I made the twelve hour journey back to Pretoria this past week to participate in the Volunteer Support Network (VSN) training. VSN matches a mentor from the previous training class with 7-8 mentees who just arrived in country. Peer mentorship has been proven to be an efffective, untintimidating way to bridge the gap between the Peace Corps main office and volunteers new to country. After spending a day training on Tuesday, the new mentors went to meet the new trainees who arrived here a few weeks ago. Because there are so many trainees (52), they are split into three groups, which meant we needed to do our presentation three times. This worked out just swimmingly because I was able to spend eons of time with a very small group of people. One of my critiques of VSN was how unlikely it would be that someone would confide in someone they barely know or met for five minutes. Last week, I was able to spend a solid hour and a half with two or three people each to start building that rapport. It was encouraging to hear about their drive to serve and exciting to hear about some of their fresh ideas. The following day, we had a VSN meeting for all members where we discussed a myriad of topics from alcohol abuse amongst volunteers to the effectiveness of our medical staff to success stories with mentees. All in all, it was a very productive meeting. It, of course, was also wonderful to slip back (so easily) into Western life for another week. I'm happy to report that my transition back to my beautiful village was not only free of wallowing but highly anticipated.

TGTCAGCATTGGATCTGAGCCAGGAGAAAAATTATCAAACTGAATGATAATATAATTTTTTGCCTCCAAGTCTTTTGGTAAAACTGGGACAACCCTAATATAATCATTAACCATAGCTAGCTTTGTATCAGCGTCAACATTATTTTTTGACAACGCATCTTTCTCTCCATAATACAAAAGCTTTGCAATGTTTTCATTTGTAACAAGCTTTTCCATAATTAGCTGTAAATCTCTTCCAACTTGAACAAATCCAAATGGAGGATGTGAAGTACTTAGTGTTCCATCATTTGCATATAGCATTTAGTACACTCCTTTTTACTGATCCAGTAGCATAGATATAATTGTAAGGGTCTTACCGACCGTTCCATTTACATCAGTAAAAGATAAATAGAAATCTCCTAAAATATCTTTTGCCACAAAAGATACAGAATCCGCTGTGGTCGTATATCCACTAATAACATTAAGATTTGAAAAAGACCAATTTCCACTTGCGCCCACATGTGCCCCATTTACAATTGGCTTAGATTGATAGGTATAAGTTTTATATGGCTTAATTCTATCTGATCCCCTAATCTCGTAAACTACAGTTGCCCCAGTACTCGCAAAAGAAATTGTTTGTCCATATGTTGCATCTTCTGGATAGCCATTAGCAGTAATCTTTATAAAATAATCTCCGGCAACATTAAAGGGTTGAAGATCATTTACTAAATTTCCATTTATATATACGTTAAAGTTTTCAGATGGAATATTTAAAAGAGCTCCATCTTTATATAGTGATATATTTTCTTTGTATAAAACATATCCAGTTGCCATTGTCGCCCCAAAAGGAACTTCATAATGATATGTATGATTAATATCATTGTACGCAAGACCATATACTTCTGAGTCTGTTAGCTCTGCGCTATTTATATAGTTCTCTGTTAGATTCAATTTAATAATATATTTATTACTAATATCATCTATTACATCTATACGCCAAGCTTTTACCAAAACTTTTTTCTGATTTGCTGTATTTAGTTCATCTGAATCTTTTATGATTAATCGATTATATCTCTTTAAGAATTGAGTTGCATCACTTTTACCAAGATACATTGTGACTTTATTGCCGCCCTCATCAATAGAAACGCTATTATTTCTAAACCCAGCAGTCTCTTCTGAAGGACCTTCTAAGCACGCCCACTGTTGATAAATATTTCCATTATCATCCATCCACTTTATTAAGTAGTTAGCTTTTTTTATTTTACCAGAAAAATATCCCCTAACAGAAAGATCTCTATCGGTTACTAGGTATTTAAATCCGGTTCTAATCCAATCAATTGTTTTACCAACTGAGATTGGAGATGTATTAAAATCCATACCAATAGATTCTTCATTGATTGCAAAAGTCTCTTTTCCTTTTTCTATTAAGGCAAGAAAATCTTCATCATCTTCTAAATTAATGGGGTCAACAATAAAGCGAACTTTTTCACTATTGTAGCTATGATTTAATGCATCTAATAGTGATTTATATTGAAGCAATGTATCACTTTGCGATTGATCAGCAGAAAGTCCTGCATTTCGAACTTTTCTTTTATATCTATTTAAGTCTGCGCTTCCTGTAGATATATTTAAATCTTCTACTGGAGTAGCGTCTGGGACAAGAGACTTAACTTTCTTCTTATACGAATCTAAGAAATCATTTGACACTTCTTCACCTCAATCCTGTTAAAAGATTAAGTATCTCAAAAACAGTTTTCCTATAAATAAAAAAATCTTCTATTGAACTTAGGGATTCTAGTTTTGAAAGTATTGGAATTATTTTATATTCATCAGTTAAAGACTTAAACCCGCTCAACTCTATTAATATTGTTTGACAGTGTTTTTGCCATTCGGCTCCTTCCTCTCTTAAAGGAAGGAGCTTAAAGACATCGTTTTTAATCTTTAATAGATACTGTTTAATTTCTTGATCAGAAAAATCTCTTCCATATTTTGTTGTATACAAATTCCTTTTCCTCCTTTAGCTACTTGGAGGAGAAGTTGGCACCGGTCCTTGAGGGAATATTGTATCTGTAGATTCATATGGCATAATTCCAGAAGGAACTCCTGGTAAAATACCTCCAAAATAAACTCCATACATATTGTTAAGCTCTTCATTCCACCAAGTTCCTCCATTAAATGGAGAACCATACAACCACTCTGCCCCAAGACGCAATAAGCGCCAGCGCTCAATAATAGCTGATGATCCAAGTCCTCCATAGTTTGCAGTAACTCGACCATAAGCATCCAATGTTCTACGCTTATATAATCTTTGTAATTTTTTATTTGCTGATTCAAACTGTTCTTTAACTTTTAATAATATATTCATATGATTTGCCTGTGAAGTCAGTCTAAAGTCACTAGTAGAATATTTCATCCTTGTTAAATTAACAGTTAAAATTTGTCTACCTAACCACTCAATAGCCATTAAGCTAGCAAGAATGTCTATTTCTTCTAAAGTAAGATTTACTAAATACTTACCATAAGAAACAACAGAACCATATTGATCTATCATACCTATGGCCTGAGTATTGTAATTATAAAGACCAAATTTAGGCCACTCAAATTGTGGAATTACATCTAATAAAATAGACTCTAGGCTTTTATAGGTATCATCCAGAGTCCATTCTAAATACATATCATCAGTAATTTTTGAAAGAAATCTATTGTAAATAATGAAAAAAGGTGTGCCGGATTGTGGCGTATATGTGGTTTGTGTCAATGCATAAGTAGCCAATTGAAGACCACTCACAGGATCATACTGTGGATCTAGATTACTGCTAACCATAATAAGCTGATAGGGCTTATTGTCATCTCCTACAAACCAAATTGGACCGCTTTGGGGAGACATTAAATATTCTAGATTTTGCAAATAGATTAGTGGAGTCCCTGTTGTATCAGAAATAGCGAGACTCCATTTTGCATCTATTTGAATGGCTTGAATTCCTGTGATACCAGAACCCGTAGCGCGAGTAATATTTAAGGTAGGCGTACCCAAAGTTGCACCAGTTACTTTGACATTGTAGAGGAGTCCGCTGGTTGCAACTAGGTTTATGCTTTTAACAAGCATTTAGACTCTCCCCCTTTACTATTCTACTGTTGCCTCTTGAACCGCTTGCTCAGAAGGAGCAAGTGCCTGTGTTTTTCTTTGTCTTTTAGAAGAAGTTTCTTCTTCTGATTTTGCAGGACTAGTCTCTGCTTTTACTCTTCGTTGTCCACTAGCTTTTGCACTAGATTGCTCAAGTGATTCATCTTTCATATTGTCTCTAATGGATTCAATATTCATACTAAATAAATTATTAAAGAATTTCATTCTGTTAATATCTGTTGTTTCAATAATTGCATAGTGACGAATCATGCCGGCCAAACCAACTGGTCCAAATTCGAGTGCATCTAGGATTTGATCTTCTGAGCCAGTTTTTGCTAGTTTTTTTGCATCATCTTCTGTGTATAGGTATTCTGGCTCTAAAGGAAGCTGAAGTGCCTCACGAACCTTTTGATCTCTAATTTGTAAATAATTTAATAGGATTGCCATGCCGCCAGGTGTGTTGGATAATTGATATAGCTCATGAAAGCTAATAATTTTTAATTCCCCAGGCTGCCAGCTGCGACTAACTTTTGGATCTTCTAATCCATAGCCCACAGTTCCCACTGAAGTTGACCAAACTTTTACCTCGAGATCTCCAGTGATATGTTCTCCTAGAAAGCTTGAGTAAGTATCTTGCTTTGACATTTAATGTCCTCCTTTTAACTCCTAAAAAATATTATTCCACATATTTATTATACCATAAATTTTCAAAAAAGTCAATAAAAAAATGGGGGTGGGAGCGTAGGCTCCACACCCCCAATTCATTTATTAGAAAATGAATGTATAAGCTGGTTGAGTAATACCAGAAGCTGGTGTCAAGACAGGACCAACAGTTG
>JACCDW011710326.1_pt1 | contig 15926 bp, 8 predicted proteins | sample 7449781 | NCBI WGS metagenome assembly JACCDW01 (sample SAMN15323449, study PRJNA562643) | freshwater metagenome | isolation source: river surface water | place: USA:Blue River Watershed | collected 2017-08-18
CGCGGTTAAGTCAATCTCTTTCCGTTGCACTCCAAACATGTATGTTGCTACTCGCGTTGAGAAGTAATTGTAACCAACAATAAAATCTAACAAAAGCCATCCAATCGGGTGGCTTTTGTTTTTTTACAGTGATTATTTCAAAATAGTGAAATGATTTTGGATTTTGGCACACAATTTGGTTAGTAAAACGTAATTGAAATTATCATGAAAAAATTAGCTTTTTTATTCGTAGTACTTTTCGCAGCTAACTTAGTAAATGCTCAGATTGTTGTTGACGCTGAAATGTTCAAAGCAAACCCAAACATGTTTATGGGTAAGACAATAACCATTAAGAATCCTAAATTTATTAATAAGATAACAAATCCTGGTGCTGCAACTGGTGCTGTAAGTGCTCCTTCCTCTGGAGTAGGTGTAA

Naturally, I cannot have a week free of a little drama so here ya go. I travelled back to site on Friday after a handful of hours of sleep due to an extensive stay on the dance floor of a bar called Drop Zone in honor of a fellow PCV's birthday. I then spent thirteen hours in a combination of taxis and buses with the common denominator being sheer miscalculation of the breadth of the average Zulu. After catching the last taxi to my village as it was pulling out of the rank I started to prematurely consider my last travel day for awhile a victory. Well, in my exhaustion, I leave my wallet on the taxi (again). And just like before, I start crying, dropping f bombs right and left, flailing my arms, really just creating a scene worthy of any reputable American reality show (of which there are many). It's 7:30pm when I get home so everyone I know is already deep in REM sleep and unable to be contacted. Early the next morning I share my lapse in judgment with my go go and Tshengie. I, of course, had to have my American credit card, a considerable amount of cash and a copy of my passport inside so they immediately sprung into action. I marched right on over to my village's taxi rank in the hopes they would know who drove the last taxi back the night before so I could at least attempt to get some of the contents of my wallet back. They were all huddled over a notebook that seemed to have some documentation on it, none of which apparently was about clocking in or out or time in general really. Then Tshengie called to tell me that one of her friends somehow knew the license plate of the last taxi. This made things much easier for the men huddled around the notebook. After I passed my phone to the chief/taxi manager, he promptly told me that not only does Thulani have my wallet but he has my ID, cards and money as well. Not only that, in fact, he will call me when he's passing my house so I can run out to get it. (This last part was especially wonderful seeing as though I had absolutely no cash to get to my shopping town and my go go also had none to spare). Needless to say I did a victory dance complete with fist pumps, hip swivels and cheers. And yes, this was quite the spectacle for these male twenty somethings. So when Thulani called, I ran out to see what I thought was too good to be true. He said he'd wait while I check to make sure everything was there. On the phone he asked me how much money I had in my wallet. I said I wasn't sure but probably around R300 ($40), he said I had R350. Then when I counted it I had R380. So if I counted my money and I had R300 I would have thought that everything was there. I then give him R50 ($7) as a thank you and he looked at me like I was crazy. I insisted that he take it and he did but he clearly wasn't expecting anything from his altruism. I realize that I wasn't here during apartheid and that there was a lot of crime on both sides and still is but it's appalling how many people, both black and white have warned me about my lack of safety in my village, specifically referring to petty theft. I wonder how many of those people have spent any amount of time in a rural village. I've never felt more a part of a communtiy.